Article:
Google (GOOG) started testing its search within a search feature more than a month ago. As I said in my initial post, the important things to note about the new functionality were 1) the Google Shopping link and, 2) the ever-present Google Adwords listings.
On March 24, Bob Tedeschi’s New York Times article, went with this shocker of a headline: "A New Tool From Google Alarms Sites." In the article, industry pundits like Alan Rimm-Kaufmann expressed concern over the feature. Ice.com’s ever-present VP of Marketing, Pinny Gniwisch said “Google’s new feature did not appear when users searched for Ice.com, but he said he would object if it did.” And the article pretty much stated that Amazon (AMZN) had requested that Google remove the Amazon search within a search feature.
When the feature first launched, Borders (BGP), BestBuy (BBY), and OfficeMax (OMX) were the other large retailers discovered to have the feature active. BestBuy is the only retailer that still seems to have the functionality live.
The main point I picked up from Bob Tedeschi’s article was that the basic problem publishers/retailers had with the new functionality was that Google is selling Adwords ads against brand names. This is a big no-no in the eyes of so many.
But the most important line in the article is Alan Rimm-Kaufmann’s quotation where he said:
Some of our retail clients have pretty horrible site search. So for them, this will be a benefit.
Well, I’ll go a step further and say that this will be an extremely popular and well accepted program for thousands of retailers. Why? Because it’s not only that some retailers have horrible site search, it’s that tens of thousands of retailers have a long way to go to providing a smart shopping experience. When sites don’t have proper site search, proper categorization, and don’t provide a logical UI, consumers can’t find anything or at least give up fairly quickly.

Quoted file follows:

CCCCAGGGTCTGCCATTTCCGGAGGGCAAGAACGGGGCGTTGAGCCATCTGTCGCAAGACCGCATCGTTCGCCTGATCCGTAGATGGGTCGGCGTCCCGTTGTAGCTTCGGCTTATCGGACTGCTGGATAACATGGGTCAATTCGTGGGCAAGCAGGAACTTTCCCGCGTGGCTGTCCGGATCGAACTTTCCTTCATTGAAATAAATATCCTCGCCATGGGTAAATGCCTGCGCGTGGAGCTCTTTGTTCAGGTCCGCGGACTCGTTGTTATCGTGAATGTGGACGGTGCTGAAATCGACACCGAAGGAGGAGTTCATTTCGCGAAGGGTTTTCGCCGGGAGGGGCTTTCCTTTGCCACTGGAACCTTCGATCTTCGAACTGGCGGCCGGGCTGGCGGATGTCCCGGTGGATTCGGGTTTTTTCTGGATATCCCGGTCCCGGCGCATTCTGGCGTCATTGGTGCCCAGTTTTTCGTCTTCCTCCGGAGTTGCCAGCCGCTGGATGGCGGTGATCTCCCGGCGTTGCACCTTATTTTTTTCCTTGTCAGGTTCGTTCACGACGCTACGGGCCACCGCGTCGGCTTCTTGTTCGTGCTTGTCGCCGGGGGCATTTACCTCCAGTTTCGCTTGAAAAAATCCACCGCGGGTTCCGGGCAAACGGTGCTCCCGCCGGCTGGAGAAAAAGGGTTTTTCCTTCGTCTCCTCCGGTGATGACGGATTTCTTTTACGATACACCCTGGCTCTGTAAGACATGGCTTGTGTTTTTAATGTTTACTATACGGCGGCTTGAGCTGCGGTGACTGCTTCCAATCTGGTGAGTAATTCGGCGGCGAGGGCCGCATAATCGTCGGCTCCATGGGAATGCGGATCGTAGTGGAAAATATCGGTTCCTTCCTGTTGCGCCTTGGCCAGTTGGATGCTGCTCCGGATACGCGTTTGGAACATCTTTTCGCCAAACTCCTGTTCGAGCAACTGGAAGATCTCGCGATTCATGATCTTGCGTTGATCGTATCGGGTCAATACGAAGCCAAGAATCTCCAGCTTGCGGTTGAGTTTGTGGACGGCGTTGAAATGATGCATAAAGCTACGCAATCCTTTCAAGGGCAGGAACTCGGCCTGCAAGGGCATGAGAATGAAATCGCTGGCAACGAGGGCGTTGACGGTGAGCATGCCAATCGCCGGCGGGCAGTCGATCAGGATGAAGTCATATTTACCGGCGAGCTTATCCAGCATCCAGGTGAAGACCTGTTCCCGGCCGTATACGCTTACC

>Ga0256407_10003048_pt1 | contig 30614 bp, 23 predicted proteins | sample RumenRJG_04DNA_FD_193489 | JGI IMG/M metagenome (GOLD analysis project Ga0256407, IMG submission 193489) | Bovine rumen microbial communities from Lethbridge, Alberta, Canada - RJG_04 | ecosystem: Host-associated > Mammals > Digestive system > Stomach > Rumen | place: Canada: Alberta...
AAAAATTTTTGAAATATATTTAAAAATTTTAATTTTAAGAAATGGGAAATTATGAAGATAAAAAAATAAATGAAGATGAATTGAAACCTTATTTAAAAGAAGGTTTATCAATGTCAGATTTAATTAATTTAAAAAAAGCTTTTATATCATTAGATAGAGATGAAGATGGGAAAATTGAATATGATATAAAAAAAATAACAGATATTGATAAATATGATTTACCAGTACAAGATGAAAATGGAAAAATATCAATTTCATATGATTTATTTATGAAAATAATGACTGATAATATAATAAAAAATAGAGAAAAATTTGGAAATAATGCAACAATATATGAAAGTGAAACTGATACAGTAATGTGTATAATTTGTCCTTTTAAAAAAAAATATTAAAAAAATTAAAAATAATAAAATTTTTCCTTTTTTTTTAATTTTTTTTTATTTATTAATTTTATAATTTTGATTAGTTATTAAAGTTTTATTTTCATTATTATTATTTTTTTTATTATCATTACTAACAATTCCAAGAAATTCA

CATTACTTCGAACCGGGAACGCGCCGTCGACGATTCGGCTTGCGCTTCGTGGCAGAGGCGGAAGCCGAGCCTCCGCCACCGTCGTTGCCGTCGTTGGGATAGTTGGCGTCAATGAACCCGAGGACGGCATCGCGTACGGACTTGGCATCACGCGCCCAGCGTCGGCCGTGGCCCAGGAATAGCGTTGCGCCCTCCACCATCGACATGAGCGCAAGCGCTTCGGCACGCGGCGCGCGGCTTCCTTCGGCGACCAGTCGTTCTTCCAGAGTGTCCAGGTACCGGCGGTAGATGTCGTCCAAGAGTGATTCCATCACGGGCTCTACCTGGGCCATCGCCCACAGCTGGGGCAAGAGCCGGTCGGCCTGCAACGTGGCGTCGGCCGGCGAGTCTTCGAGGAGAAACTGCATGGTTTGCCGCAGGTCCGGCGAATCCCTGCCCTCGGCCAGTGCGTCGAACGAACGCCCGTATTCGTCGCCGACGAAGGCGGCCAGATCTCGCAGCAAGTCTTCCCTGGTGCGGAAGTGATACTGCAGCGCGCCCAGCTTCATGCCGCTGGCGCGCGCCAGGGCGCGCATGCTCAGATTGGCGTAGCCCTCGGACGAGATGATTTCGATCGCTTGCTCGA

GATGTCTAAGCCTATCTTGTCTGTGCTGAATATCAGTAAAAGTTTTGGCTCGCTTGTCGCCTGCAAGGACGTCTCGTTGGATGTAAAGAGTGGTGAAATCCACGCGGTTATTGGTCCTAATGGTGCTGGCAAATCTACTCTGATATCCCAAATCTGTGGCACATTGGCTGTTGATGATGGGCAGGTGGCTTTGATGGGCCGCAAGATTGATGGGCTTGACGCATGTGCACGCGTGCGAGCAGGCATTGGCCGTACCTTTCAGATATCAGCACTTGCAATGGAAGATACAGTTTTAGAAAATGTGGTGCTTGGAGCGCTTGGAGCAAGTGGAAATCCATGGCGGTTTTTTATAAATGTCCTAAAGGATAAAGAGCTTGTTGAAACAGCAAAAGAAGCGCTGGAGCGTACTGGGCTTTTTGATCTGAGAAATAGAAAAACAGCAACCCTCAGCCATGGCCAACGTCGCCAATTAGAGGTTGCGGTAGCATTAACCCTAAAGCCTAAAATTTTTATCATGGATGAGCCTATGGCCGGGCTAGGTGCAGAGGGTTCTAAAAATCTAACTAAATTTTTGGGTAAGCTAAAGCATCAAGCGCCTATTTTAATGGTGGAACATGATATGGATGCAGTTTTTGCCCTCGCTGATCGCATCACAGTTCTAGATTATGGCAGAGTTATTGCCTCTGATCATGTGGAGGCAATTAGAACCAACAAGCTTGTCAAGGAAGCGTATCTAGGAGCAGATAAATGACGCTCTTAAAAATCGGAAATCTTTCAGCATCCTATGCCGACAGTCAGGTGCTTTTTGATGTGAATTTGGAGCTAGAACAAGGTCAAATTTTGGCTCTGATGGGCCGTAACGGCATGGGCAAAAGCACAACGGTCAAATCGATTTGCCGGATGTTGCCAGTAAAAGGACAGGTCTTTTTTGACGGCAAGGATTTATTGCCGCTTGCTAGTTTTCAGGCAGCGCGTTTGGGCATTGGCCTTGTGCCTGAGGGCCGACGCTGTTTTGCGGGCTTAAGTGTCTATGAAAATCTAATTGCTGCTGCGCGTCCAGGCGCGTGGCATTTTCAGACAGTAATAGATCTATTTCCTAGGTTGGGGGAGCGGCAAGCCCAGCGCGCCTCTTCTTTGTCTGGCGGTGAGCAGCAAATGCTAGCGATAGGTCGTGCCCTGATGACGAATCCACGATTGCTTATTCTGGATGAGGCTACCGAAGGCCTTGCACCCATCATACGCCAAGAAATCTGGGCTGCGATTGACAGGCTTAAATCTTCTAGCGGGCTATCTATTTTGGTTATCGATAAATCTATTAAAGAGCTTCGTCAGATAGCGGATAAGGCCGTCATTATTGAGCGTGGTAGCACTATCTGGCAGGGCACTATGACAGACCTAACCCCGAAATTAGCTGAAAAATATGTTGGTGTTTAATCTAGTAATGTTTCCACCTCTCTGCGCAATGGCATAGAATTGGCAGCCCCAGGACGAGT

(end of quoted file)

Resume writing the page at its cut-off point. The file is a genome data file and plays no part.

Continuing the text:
There are a lot of factors which contribute to a low conversion rate for retailers, but with Google search within a search, tens of thousands of poorly thought-out sites can benefit because Google will bring consumers directly to product pages.
And while I agree that the crème de la crème of the brand name retailers will not put up with Google Adwords ads featuring competitors next to their precious content, the crème de la crème might represent less than 1% of all internet retailers (there are only 400 IR top 400 retailers out of about 300,000 online merchants).
Some portion of the other 299,600 merchants on the web are going to be fine seeing competitor product listings right next to their own. In fact, thousands are already are used to it. Amazon might not want Google to display competitor listings in Adwords ads next to Amazon search within a search content, but Amazon enables a similar ability on Amazon.com through its Marketplace and Product Ads programs.
Buy.com features competing retailer listings right next to its own (example) even if the prices of competitors are better. Etronics goes a step further and not only features competing retailer listings, (example), but also features Google Adsense ads featuring competitors (scroll to the bottom of this page for an example). NewEgg is rolling out it’s own marketplace effort (hat tip to Ina Steiner).
Additionally, sophisticated retailers which have editorialized their content and put forth a strong merchandising effort might not love search within a search because it dilutes the experience they are going for, but if a merchant has editorialized or merchandised effectively, it shouldn’t matter what product page a consumer lands on.
There are definitely many starting points that would make no sense for a consumer, but Google should allow merchants to tell it not to send consumers to a particular page. Actually, I’d assume Google didn’t index pages for search within a search that had the do not follow meta tag to block Google’s crawler (or if Google’s using a feed, then the merchant could have just exclude pages).
As for the merchants that might not be at the pinnacle of the retailing elite, but are smart marketers adding great content to their product pages (customer reviews, product ratings, up-sells, cross-sells, blogs, video reviews, better descriptions, etc.), they should applaud this program.
Just as I think Google Checkout is a dangerous program for some retailers to adopt, there are some downsides to Google search within a search. Bob Tedeschi did a good job of surfacing this information. I just wanted to play devil’s advocate for a second.
Disclosure: SingleFeed is a Google Product Search Partner.